Colorectal carcinoma in Hong Kong: epidemiology and genetic mutations

Br J Cancer. 1997;76(12):1610-6. doi: 10.1038/bjc.1997.605.


The incidence of colorectal carcinoma is rising at an alarming pace in Asian urban societies such as Hong Kong. Detailed examination of the epidemiological pattern and genetic mutation of colorectal cancer in the Hong Kong Chinese population is overdue. We compared the reported age incidence of colorectal carcinoma in Hong Kong with that of Scotland and other countries. Hong Kong showed a much higher incidence of colorectal carcinoma among the young age groups. By comparison with other countries, this raised incidence among the young appeared to be related to southern Chinese societies. The recent dramatic rise in colorectal cancer in Hong Kong was largely attributable to an increase in the over 50 years age group, while the young incidence remained unchanged. We also defined the mutation spectrum of p53 and Ki-ras in 67 unselected cases by direct DNA sequencing. Interestingly, insertion/deletion mutations in p53 from colorectal carcinoma in Hong Kong showed a significantly higher frequency (17.2%) than the Scottish data (0%) and the world database (6.6%), although the overall frequency of p53 mutation (43%) in Hong Kong was similar to others. The high incidence of colorectal carcinoma in young people and the raised proportion of frameshift mutations in p53 encourage further search for a genetic basis for susceptibility to this disease in the Hong Kong Chinese population.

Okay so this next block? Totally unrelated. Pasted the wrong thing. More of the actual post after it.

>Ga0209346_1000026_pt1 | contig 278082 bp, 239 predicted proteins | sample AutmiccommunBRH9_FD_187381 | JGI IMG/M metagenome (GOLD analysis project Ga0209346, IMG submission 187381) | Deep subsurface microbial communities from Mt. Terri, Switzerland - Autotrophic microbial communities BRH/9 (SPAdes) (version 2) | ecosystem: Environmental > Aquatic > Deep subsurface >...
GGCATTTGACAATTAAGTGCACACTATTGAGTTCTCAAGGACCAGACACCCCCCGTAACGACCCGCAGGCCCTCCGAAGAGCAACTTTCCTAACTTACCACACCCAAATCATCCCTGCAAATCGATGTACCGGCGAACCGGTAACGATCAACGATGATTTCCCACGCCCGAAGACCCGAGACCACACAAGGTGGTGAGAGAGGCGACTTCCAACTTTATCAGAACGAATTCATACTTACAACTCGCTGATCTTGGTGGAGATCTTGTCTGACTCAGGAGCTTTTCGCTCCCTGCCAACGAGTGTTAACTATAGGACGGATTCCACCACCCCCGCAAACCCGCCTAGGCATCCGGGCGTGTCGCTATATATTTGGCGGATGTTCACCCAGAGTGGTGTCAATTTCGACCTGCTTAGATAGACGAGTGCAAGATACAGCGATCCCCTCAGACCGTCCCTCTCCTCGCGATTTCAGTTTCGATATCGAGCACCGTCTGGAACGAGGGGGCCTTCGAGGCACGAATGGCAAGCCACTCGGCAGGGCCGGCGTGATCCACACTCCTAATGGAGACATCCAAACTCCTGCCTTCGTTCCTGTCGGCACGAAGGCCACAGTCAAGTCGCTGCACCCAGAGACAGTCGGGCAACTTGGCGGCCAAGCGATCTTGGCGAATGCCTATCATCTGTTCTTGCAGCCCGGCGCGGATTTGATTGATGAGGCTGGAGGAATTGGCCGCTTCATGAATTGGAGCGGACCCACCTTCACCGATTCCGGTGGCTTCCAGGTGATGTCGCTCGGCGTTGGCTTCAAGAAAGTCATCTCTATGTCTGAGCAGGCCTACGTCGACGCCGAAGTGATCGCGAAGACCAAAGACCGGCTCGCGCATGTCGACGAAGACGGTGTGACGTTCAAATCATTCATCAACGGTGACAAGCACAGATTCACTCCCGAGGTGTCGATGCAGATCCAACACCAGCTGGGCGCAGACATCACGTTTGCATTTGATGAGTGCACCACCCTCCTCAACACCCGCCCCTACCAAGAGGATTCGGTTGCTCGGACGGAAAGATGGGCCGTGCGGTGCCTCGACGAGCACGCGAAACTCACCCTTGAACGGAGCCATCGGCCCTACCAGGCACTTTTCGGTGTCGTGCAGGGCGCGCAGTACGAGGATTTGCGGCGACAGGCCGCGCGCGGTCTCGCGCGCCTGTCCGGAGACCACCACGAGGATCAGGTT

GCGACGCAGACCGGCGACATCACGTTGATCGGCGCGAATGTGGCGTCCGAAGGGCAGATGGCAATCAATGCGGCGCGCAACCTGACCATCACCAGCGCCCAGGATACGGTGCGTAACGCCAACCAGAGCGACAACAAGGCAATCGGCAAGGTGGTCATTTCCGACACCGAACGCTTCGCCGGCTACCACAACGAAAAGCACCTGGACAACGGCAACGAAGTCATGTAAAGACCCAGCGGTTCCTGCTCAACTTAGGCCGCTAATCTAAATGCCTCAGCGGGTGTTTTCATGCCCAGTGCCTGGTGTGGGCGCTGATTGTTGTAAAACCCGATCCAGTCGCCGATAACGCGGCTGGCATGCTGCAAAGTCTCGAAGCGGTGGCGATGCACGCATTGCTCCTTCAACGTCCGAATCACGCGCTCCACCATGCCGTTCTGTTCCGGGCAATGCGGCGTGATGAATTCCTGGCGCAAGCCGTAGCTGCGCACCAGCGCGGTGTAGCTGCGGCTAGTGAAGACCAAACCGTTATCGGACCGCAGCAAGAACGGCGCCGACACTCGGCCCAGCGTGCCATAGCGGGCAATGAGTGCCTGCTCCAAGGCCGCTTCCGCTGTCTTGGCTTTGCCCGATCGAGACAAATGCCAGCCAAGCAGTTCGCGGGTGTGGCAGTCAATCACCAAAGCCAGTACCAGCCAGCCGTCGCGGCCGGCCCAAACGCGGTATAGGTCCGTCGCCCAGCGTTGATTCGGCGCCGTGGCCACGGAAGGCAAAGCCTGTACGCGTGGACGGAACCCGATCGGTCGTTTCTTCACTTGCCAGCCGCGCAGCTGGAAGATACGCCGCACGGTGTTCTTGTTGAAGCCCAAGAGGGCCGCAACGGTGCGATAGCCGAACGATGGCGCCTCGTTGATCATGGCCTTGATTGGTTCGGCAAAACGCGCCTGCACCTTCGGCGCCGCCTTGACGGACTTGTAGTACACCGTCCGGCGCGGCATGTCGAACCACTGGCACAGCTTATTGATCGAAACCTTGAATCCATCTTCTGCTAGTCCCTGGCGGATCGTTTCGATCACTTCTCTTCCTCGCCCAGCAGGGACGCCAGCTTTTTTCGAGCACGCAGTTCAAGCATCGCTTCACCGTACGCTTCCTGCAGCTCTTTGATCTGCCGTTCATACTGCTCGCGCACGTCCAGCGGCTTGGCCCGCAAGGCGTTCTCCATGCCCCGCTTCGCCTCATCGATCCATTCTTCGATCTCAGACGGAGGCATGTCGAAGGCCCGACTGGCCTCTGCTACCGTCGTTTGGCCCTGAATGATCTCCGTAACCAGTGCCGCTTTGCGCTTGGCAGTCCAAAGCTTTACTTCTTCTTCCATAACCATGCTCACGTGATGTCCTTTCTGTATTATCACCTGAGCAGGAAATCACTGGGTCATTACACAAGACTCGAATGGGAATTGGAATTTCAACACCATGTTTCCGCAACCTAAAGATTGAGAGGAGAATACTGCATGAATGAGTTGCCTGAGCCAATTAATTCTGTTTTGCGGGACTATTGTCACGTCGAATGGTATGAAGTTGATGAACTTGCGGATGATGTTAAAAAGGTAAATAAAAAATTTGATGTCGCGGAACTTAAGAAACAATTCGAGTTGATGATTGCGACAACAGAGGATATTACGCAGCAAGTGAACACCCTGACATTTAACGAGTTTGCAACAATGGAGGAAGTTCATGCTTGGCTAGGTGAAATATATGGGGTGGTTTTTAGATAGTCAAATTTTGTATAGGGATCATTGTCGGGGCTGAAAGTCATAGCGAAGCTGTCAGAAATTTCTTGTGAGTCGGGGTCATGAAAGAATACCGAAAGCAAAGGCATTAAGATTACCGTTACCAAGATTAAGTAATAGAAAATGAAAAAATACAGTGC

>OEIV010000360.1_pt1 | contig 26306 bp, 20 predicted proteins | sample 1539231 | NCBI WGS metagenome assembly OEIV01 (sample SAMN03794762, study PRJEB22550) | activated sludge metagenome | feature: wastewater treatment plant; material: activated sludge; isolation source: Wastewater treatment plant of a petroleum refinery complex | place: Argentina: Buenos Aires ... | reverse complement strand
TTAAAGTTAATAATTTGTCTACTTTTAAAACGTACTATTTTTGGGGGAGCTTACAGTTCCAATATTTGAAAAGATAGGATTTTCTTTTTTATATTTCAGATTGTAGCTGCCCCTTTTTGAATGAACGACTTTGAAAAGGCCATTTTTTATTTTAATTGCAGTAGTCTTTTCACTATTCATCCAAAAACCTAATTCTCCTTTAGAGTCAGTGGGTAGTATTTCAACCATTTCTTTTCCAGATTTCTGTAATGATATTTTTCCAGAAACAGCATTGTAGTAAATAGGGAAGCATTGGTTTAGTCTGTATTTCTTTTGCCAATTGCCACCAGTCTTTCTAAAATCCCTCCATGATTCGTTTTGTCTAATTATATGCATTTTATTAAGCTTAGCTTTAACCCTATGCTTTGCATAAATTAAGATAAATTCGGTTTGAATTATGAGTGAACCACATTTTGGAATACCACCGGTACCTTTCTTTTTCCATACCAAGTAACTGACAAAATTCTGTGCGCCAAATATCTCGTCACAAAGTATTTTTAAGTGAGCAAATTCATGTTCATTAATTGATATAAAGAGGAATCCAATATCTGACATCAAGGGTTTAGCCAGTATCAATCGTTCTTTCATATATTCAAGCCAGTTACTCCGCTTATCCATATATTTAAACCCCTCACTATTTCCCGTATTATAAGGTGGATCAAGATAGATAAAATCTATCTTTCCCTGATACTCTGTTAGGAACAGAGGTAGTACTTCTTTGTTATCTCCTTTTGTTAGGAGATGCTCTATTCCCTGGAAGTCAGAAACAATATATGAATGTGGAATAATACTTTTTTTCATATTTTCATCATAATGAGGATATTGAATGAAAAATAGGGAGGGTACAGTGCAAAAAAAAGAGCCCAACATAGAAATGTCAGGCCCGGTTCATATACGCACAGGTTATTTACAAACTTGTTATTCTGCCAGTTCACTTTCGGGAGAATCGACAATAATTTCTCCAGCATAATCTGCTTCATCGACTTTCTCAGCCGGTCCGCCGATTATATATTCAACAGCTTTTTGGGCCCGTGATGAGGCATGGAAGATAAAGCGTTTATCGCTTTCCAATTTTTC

Publication types

  • Research Support, Non-U.S. Gov't

MeSH terms

  • Adolescent
  • Adult
  • Aged
  • Aged, 80 and over
  • Colorectal Neoplasms / epidemiology*
  • Colorectal Neoplasms / genetics
  • Female
  • Genes, p53*
  • Genes, ras*
  • Hong Kong / epidemiology
  • Humans
  • Incidence
  • Male
  • Middle Aged
  • Mutation*
  • Time Factors